Child, Parent, and Healthcare Professionals' Perspectives on HIV Infection Status Disclosure to Children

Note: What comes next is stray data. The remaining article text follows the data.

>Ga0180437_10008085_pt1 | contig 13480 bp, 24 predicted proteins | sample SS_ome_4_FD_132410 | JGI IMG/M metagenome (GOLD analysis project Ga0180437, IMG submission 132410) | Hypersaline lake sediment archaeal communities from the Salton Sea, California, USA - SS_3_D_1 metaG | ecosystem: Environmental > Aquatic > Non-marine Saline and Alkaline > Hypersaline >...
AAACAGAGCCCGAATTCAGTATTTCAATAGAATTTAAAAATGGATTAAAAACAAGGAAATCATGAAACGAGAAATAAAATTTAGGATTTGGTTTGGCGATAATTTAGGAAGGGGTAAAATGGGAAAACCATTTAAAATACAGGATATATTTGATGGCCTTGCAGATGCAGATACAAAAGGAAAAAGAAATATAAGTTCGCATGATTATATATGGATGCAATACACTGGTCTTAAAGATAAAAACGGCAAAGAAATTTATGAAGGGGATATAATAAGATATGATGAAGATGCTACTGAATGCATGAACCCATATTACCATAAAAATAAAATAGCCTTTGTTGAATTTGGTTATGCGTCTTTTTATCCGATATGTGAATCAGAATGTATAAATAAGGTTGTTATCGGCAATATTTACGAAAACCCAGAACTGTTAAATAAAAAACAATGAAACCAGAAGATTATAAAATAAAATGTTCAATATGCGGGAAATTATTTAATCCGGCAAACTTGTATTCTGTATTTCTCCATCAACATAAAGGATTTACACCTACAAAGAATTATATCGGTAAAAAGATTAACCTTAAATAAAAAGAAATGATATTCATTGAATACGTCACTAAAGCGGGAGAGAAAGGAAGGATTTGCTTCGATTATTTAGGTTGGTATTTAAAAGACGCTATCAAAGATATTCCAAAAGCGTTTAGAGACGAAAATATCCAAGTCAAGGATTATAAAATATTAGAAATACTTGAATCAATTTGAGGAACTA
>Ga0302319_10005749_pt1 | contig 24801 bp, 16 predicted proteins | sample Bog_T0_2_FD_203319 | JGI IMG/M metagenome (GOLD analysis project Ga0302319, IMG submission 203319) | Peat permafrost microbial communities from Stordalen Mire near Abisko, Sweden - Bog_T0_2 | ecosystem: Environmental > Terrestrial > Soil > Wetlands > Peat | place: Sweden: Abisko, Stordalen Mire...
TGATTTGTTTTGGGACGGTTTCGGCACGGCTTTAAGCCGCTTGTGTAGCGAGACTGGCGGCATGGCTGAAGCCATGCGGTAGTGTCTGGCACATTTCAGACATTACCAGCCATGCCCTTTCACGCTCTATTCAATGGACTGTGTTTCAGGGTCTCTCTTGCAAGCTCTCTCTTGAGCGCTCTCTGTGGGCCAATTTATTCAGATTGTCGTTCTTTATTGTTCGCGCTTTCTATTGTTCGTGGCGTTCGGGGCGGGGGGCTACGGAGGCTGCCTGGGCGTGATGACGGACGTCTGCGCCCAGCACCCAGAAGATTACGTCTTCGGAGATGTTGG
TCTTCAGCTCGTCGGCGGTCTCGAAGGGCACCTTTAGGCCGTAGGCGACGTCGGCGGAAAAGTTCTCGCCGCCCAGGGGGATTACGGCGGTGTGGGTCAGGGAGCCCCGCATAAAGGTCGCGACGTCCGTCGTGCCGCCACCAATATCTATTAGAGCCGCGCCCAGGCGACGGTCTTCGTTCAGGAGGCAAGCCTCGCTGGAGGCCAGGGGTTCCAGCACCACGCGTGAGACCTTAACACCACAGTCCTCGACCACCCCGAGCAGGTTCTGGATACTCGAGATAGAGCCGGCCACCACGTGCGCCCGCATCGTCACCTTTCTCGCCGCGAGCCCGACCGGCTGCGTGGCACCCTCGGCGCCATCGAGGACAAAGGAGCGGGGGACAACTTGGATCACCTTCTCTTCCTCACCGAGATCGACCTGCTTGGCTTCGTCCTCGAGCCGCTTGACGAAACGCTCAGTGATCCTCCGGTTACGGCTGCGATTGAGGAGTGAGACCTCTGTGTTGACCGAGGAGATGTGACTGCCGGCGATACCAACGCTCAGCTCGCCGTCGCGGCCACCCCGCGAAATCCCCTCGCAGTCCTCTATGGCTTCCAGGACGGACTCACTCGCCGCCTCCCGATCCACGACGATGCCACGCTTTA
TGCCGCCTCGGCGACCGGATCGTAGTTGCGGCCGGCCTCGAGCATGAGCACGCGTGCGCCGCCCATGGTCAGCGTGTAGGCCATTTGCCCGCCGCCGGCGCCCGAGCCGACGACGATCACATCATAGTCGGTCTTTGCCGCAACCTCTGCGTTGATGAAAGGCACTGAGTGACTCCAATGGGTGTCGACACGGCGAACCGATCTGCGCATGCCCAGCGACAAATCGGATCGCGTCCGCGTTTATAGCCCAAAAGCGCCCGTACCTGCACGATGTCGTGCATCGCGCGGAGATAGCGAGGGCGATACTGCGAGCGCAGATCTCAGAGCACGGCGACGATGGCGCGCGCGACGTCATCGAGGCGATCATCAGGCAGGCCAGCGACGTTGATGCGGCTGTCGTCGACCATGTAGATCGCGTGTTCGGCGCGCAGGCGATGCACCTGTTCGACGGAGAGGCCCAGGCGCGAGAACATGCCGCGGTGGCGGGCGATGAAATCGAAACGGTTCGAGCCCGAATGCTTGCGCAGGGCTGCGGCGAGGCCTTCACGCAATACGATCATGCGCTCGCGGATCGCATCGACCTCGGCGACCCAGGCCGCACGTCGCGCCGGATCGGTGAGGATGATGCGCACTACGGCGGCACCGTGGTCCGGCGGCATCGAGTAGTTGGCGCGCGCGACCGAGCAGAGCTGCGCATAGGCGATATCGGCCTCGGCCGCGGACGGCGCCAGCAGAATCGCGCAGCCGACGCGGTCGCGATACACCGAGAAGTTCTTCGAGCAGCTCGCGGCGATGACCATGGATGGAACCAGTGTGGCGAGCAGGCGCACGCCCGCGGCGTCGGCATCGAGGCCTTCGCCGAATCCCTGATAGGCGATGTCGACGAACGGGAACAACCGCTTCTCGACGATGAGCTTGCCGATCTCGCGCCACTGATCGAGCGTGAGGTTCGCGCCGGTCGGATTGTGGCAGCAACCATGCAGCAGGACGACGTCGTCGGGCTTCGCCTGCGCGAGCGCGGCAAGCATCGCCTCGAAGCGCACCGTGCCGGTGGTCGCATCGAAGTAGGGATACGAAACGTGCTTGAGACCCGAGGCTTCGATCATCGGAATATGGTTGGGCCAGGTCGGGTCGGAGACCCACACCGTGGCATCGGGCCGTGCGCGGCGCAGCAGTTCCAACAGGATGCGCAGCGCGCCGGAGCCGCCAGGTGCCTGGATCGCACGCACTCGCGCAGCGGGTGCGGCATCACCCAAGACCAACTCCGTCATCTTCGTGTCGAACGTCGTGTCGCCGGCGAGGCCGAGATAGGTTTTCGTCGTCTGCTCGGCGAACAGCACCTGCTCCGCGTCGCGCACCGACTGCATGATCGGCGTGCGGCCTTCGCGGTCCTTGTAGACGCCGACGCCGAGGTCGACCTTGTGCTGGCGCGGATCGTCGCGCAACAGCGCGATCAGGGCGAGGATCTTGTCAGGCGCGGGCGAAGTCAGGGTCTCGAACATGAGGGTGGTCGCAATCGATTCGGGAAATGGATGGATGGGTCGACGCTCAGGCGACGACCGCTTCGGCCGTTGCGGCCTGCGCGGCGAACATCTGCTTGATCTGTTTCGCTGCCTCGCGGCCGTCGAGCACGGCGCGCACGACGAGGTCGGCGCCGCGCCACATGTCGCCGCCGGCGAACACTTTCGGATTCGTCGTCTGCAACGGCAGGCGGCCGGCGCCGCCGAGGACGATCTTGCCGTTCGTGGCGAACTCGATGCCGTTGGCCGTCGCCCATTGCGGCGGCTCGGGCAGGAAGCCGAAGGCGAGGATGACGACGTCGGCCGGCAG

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HIV infected parents face great challenges when contemplating and performing disclosure of theirs and their children's illnesses to their infected and noninfected children. HIV disclosure guidelines for a parent's and child's illness do not exist in resource-poor nations. This hinders and impedes the delivery of disclosure from parent to child. This qualitative phenomenological study, based on the disease progression theory and the consequence theory of HIV disclosure, was conducted to understand the lived experiences of HIV-infected parents and their children living in Kenya before, during, and after disclosure of a parent's and child's HIV infection status. Thirty four participants consisting of HIV-positive parents, HIV-positive and negative children, and healthcare professionals completed individualized in-depth semistructured interviews. Interview data was analyzed first using coding for predetermined themes and then coding for emerging concepts. Seven themes emerged that portrayed the HIV disclosure process. The disclosure process is complex and riddled with stigma, discrimination, ART adherence issues, sexuality concerns, questions, emotional reactions, and weighing of the benefits versus the consequences of disclosure. Parents are challenged by disclosure and many times wait years to perform disclosure of theirs and their children's illnesses. Positive social change implications include improved disclosure delivery leading to increased disclosure rates, lower levels of stigma and discrimination, and reduced incidence and prevalence of HIV disease. A call is made for creation of guidelines and manuals for use in resource-poor nations to ease the burden of disclosure for parents and the healthcare professionals who assist them during the process.
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